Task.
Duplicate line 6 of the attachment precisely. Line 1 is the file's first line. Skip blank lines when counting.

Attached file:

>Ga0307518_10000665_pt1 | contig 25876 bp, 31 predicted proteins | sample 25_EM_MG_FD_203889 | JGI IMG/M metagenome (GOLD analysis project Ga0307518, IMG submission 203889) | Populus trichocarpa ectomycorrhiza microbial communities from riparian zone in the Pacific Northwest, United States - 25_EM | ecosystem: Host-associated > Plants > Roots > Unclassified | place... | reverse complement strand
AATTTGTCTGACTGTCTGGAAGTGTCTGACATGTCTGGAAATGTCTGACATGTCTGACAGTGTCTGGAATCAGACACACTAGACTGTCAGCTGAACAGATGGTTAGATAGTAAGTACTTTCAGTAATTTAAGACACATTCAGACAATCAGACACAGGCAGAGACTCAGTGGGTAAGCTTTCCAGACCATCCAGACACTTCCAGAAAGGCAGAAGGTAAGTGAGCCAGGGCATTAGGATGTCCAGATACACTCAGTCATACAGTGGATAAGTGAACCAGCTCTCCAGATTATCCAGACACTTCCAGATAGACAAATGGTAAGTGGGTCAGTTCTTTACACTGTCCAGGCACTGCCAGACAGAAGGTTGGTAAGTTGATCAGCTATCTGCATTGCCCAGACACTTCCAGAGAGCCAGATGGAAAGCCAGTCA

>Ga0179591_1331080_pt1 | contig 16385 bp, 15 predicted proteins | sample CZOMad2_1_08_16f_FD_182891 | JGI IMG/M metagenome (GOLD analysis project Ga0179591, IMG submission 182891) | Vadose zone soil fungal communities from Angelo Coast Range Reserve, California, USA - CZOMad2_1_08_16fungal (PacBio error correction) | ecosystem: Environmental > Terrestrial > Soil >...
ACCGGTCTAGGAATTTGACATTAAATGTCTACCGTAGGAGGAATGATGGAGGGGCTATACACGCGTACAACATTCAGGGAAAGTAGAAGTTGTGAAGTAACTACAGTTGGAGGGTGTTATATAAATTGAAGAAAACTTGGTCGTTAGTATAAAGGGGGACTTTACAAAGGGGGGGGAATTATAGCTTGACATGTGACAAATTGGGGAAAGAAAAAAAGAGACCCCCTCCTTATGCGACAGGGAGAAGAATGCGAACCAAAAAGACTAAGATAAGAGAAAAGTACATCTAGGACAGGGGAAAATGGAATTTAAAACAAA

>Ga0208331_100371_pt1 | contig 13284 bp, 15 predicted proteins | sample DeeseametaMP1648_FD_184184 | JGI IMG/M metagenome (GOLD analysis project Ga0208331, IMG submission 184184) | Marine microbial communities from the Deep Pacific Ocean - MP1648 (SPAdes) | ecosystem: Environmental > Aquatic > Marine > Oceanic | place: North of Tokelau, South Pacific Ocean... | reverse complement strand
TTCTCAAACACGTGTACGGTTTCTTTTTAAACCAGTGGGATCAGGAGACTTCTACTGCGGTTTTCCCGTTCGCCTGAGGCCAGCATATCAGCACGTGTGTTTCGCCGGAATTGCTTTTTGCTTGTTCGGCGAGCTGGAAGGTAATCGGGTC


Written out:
TTCTCAAACACGTGTACGGTTTCTTTTTAAACCAGTGGGATCAGGAGACTTCTACTGCGGTTTTCCCGTTCGCCTGAGGCCAGCATATCAGCACGTGTGTTTCGCCGGAATTGCTTTTTGCTTGTTCGGCGAGCTGGAAGGTAATCGGGTC